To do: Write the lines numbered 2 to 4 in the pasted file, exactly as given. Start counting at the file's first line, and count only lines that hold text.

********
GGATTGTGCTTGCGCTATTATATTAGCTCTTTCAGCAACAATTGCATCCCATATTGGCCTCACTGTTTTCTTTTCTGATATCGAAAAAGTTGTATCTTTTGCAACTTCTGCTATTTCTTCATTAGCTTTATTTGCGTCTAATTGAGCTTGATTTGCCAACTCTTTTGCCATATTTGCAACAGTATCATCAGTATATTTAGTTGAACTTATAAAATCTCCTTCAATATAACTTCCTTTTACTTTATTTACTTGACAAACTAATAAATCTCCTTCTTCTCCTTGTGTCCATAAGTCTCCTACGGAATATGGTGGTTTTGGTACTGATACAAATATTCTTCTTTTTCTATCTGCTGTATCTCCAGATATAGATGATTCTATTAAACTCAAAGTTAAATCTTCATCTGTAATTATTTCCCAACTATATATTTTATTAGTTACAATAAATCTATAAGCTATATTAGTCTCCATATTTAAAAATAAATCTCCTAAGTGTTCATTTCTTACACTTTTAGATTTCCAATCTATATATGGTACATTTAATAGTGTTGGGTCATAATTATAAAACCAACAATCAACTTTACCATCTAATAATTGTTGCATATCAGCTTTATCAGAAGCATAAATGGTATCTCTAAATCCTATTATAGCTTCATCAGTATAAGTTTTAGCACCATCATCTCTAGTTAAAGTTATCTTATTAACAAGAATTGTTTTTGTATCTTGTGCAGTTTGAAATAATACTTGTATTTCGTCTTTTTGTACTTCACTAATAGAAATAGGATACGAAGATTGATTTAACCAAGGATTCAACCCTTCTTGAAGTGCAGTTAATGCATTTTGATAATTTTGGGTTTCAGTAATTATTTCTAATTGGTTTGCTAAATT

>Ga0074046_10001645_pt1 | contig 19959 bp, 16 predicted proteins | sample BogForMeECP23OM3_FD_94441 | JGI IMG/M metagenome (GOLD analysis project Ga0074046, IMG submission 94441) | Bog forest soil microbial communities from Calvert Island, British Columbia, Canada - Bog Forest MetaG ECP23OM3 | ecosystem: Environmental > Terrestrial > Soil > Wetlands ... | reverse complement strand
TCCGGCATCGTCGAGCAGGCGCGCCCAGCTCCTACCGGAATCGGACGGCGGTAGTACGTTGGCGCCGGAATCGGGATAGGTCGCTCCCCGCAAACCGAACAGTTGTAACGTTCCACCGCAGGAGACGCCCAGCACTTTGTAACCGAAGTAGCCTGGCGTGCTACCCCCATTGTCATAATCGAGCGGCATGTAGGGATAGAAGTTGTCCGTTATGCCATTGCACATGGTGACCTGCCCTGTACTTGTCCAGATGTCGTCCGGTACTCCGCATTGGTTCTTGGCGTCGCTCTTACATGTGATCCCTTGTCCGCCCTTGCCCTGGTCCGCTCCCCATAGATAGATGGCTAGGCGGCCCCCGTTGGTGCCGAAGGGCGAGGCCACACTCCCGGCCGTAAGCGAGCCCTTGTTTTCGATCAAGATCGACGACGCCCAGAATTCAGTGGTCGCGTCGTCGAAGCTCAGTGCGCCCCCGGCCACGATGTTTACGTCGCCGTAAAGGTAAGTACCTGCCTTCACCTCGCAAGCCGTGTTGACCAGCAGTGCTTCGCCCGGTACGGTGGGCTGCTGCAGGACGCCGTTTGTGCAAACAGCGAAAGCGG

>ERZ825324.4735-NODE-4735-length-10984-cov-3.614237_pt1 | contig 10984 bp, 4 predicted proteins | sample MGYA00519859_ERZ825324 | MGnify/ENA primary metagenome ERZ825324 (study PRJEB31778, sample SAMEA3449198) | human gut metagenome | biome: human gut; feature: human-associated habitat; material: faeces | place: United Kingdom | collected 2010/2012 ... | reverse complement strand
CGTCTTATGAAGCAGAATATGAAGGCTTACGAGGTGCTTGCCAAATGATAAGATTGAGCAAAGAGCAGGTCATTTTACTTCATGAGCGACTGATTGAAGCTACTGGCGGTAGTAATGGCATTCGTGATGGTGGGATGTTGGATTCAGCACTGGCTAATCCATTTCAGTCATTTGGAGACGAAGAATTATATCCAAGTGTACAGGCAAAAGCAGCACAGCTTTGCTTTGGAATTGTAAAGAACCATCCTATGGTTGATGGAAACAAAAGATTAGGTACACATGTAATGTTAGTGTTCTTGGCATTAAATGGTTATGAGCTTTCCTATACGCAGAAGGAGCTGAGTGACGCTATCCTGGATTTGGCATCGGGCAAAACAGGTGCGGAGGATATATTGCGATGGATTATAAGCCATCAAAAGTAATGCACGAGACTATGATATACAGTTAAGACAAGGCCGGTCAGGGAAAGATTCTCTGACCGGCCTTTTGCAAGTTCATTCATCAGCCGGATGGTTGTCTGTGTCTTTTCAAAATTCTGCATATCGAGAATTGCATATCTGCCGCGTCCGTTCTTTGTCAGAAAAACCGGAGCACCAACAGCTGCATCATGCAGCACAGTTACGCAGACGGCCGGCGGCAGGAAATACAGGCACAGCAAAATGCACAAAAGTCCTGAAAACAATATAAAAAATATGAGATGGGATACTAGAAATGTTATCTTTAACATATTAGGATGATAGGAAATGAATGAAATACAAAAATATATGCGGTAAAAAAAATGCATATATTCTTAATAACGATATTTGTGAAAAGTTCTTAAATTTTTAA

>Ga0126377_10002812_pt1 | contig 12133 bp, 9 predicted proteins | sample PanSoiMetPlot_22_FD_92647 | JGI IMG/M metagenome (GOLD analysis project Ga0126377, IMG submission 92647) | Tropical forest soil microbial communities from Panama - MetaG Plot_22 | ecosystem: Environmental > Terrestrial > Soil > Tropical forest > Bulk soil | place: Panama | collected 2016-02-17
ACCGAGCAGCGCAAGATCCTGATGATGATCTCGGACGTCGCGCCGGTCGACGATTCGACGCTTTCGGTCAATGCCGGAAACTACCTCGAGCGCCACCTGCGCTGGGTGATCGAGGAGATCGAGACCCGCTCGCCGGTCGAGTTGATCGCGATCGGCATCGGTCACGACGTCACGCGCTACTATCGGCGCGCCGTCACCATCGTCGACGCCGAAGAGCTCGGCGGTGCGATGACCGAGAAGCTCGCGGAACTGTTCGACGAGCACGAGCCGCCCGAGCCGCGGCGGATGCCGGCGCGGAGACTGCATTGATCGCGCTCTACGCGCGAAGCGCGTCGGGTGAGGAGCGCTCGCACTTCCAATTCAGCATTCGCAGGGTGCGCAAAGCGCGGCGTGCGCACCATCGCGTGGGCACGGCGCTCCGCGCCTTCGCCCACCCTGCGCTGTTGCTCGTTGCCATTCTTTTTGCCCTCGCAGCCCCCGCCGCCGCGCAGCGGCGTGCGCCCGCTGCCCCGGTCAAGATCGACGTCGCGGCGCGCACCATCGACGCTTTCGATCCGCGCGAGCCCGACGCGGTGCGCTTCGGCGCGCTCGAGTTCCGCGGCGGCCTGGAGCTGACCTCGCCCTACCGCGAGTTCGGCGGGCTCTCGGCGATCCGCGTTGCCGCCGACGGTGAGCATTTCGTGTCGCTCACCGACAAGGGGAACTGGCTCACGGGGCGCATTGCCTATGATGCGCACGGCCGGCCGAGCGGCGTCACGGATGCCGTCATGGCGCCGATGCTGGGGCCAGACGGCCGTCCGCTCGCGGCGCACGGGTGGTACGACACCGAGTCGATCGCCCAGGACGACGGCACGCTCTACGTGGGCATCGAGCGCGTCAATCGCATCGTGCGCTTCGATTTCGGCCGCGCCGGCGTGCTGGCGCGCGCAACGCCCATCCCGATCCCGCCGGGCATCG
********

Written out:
>Ga0074046_10001645_pt1 | contig 19959 bp, 16 predicted proteins | sample BogForMeECP23OM3_FD_94441 | JGI IMG/M metagenome (GOLD analysis project Ga0074046, IMG submission 94441) | Bog forest soil microbial communities from Calvert Island, British Columbia, Canada - Bog Forest MetaG ECP23OM3 | ecosystem: Environmental > Terrestrial > Soil > Wetlands ... | reverse complement strand
TCCGGCATCGTCGAGCAGGCGCGCCCAGCTCCTACCGGAATCGGACGGCGGTAGTACGTTGGCGCCGGAATCGGGATAGGTCGCTCCCCGCAAACCGAACAGTTGTAACGTTCCACCGCAGGAGACGCCCAGCACTTTGTAACCGAAGTAGCCTGGCGTGCTACCCCCATTGTCATAATCGAGCGGCATGTAGGGATAGAAGTTGTCCGTTATGCCATTGCACATGGTGACCTGCCCTGTACTTGTCCAGATGTCGTCCGGTACTCCGCATTGGTTCTTGGCGTCGCTCTTACATGTGATCCCTTGTCCGCCCTTGCCCTGGTCCGCTCCCCATAGATAGATGGCTAGGCGGCCCCCGTTGGTGCCGAAGGGCGAGGCCACACTCCCGGCCGTAAGCGAGCCCTTGTTTTCGATCAAGATCGACGACGCCCAGAATTCAGTGGTCGCGTCGTCGAAGCTCAGTGCGCCCCCGGCCACGATGTTTACGTCGCCGTAAAGGTAAGTACCTGCCTTCACCTCGCAAGCCGTGTTGACCAGCAGTGCTTCGCCCGGTACGGTGGGCTGCTGCAGGACGCCGTTTGTGCAAACAGCGAAAGCGG

>ERZ825324.4735-NODE-4735-length-10984-cov-3.614237_pt1 | contig 10984 bp, 4 predicted proteins | sample MGYA00519859_ERZ825324 | MGnify/ENA primary metagenome ERZ825324 (study PRJEB31778, sample SAMEA3449198) | human gut metagenome | biome: human gut; feature: human-associated habitat; material: faeces | place: United Kingdom | collected 2010/2012 ... | reverse complement strand